Retailers shift their ad spending from TV, radio and print ads to digital ads.
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Meanwhile, Microsoft was embarking on a national advertising campaign featuring TV, radio, print and online ads. The ads refer to Bing as a “decision engine,” and focus on how Bing quickly gets the information desired to the searcher.
One of Bing’s first TV ads appeared on The Daily Show, a late-night program that appeals to younger consumers. The ad fast-forwards through a series of ads for various products, then concludes with the text: “Getting to what you want faster. It’s what we’re all about.”
The ad runs only 30 seconds, though Microsoft bought two and a half minutes of air time. The program resumes after a voiceover informs viewers they are “getting two more minutes of The Daily Show because of Bing.”
Microsoft declines comment on published reports it will spend $80 million to $100 million promoting Bing. But CEO Ballmer, speaking at the All Things Digital conference in June, said the company plans to spend “lots” on marketing.
As the back-to-school and holiday shopping periods approach, that ad spend increasingly will focus on encouraging consumers to try the Shopping section of Bing-one of six areas highlighted on the Bing home page, along with Images, Videos, News, Maps and Travel-according to Dave Wascha, senior director of Bing Shopping and Cashback, Microsoft’s year-old rebate program that prominently promotes participating merchants in Bing Shopping results. He also says Microsoft promotions will encourage consumers to try Cashback.
Bing and Cashback
Archuleta says Musician’s Hut is going to try Cashback, a product of the 10% jump in traffic from the Bing engine that the e-retailer registered in June. That persuaded him to commit to the expense of feeding data to another marketing program, an investment that hadn’t been a high priority before Bing.
Microsoft, which launched Cashback last year based on technology it acquired when it bought Jellyfish in 2007, pushed to recruit merchants to Cashback in advance of the Bing launch, says Microsoft’s Wascha. He says more than 800 merchants now participate in the program, in which retailers set a percentage discount on each product, and Microsoft sends a check for the discounted amount to consumers who buy through Cashback.
A problem that bedeviled Cashback was fixed in advance of the Bing launch. When a consumer clicked on a retailer’s Cashback offer the next page he saw was a Cashback sign-in screen. Confused consumers often abandoned the purchase. Now a greyed-out image of the retailer’s page appears behind the sign-in box, cueing consumers that they are on the right track.
“The initial interstitial page had a pretty poor performance,” Wascha says. “Now performance is significantly better.”
Despite their aggressive marketing efforts, Microsoft officials downplayed expectations that Bing would quickly gain market share. And Bing made only small gains in its first month. Microsoft’s share of U.S. search queries rose from 8.0% in May to 8.4% in June, while Yahoo fell to 19.6% from 20.1% and Google held steady at 65.0%, according to web measurement firm comScore Inc.
In terms of clicks from paid ads, the results were mixed. Apogee Search followed 10 retailer clients in June and found Google easily bested Bing in terms of gains over the prior month. But web traffic monitor Compete showed Bing’s share of referrals from search ads rose to 5.6% in June from 3.1% in May, and search marketing firm Efficient Frontier reported a 5% increase in Bing’s click share in June over the month before.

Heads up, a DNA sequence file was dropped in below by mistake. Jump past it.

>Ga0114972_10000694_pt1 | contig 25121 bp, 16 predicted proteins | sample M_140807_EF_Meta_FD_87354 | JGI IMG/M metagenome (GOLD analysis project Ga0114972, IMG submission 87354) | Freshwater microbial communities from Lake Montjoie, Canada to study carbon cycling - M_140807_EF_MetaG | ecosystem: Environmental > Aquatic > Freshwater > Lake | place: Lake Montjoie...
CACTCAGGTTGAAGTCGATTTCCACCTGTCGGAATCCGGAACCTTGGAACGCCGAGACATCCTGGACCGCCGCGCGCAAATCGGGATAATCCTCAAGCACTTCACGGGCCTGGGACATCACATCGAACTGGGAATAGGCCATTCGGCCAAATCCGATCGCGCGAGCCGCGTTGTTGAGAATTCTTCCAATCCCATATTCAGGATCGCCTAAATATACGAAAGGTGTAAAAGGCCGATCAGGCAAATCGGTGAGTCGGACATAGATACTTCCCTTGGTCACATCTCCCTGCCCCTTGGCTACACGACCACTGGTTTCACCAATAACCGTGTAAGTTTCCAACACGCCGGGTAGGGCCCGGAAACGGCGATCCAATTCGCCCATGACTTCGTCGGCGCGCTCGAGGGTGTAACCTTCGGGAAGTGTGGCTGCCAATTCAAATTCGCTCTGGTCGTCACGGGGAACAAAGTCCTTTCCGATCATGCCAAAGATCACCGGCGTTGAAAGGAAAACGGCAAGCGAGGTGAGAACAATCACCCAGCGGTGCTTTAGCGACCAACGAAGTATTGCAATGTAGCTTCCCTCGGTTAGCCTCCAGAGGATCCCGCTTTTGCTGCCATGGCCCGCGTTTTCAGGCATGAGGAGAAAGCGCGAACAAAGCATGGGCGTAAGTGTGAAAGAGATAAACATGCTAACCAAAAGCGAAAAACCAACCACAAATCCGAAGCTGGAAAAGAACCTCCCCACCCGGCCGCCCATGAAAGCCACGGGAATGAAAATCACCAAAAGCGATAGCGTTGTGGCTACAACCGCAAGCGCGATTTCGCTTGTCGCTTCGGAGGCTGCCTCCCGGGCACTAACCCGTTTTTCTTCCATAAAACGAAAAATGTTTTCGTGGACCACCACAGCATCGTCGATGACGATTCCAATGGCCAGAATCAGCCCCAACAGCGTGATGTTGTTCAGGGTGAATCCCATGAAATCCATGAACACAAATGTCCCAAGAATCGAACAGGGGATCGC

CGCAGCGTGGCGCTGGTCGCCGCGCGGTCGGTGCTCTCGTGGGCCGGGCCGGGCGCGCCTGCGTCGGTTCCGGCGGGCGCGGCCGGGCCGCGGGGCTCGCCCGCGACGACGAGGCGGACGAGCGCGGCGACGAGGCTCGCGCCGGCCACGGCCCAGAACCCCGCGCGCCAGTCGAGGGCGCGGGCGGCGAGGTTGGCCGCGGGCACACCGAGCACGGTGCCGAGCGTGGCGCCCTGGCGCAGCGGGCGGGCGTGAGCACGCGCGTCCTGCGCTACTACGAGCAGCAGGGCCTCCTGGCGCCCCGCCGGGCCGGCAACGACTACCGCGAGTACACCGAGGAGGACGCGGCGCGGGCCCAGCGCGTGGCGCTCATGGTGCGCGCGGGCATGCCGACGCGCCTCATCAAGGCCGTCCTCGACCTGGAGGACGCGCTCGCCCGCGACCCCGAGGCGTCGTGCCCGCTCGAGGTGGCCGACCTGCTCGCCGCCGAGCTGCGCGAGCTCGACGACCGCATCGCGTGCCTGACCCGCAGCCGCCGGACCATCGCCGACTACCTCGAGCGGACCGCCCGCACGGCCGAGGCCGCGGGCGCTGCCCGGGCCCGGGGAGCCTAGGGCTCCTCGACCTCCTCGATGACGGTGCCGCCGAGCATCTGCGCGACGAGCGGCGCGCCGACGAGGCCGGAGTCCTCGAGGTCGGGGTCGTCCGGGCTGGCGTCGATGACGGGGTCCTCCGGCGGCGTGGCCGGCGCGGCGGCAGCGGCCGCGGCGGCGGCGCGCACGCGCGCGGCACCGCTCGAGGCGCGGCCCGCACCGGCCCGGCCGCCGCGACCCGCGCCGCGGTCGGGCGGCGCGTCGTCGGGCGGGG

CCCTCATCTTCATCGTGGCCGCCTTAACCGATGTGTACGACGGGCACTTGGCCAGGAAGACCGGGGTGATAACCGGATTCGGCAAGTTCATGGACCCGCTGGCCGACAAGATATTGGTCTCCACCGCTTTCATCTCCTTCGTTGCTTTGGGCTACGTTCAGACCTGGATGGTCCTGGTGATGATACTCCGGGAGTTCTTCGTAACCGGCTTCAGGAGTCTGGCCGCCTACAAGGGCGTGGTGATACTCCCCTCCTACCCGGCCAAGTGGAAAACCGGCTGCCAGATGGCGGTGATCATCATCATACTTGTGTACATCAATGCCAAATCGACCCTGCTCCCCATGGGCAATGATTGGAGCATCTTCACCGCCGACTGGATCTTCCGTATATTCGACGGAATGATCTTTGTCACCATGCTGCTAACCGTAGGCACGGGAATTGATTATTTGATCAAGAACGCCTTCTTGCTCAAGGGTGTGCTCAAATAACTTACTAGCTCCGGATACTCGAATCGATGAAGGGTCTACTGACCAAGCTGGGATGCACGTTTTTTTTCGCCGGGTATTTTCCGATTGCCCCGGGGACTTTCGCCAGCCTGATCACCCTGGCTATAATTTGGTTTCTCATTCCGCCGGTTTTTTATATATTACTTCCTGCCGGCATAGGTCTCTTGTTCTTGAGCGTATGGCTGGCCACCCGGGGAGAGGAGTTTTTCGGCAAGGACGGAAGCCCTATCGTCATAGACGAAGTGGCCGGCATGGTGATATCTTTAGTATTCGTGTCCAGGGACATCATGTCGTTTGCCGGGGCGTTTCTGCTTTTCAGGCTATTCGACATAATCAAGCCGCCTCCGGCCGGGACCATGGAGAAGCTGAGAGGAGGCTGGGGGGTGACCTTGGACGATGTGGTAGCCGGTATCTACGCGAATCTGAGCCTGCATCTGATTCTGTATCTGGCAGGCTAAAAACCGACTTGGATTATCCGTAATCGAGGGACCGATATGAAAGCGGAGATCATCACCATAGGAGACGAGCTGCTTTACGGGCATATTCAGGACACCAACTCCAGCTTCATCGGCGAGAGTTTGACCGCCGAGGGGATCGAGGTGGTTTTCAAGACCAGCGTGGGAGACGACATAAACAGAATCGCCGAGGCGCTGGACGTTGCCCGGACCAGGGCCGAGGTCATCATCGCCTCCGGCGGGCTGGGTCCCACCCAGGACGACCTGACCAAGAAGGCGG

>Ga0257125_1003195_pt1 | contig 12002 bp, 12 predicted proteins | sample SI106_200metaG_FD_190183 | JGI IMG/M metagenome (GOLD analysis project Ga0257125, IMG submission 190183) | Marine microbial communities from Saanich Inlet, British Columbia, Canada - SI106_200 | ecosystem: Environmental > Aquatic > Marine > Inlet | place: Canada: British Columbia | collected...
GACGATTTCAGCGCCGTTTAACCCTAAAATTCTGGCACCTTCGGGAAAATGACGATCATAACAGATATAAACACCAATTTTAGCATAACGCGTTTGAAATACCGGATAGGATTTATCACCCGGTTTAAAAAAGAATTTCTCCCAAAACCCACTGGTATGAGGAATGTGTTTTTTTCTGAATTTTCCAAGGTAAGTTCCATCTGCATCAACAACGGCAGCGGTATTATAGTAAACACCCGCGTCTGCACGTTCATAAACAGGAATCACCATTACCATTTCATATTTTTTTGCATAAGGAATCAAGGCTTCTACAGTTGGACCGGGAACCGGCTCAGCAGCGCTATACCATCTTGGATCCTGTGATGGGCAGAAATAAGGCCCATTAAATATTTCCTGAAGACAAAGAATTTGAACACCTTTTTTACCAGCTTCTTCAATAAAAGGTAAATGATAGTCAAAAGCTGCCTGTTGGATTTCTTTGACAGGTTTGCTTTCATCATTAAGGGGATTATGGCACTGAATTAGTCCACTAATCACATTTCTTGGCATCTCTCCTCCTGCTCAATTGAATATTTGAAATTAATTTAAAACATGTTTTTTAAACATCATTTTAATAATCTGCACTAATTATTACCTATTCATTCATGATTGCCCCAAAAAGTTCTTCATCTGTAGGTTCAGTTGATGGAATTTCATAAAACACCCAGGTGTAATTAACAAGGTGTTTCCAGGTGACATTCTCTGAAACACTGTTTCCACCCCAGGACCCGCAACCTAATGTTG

“With the launch of Bing and its early signs of promise, the battle between search titans is once again heating up,” says David Karnstedt, president and CEO of Efficient Frontier.
Other early studies indicate consumers like Bing, but don’t see a need to switch from Google.
A July survey of more than 750 U.S. consumers found 59% had heard of Bing and 25% had tried it, reported stock analyst Imran Khan of J.P. Morgan, which commissioned the poll. And while respondents gave Bing high marks, nearly 63% said they were satisfied with their current search experience. “It will be difficult to shift search behavior if people are completely satisfied with their current search engine,” Khan observed.
In a usability test with 12 individuals given two search tasks to perform on Google and Bing, most preferred Bing’s visual design and considered Bing slightly better in terms of organization and refinement options-yet eight of 12 planned to stick with Google. “A little better isn’t enough to get people to switch,” says Nick Gould, CEO of the web design and research firm Catalyst Group, which conducted the test.
These results do not faze Microsoft executives, who emphasize that they are in this race for the long haul, and that Bing will continue to improve. One example: Bing recently began including in its search results Twitter messages from celebrity Tweeters. “This is just the beginning,” says Microsoft’s Wascha. “There’s a ton left to do in the world of search.”
And tons of dollars to be spent by Microsoft and Google as they try to outdo each other through innovation. The unprecedented level of competition and innovation in search that looms on the horizon can only benefit online retailers. l
How Bing is different- and some early SEO lessons
Bing presents search results in a new way. Here are a few of the differences with Google:
Instead of just listing links to web pages, results are organized into categories. A search for “digital cameras,” for example, includes sections such as Digital Camera Brands, Digital Camera Types and Top 10 Digital Cameras.
Hovering the cursor over the right side of a link pops up a box that provides a glimpse of what’s on the page the link goes to. In some cases, links to retailer sites display products and prices in that box. Bing often shows the retailer’s customer service number.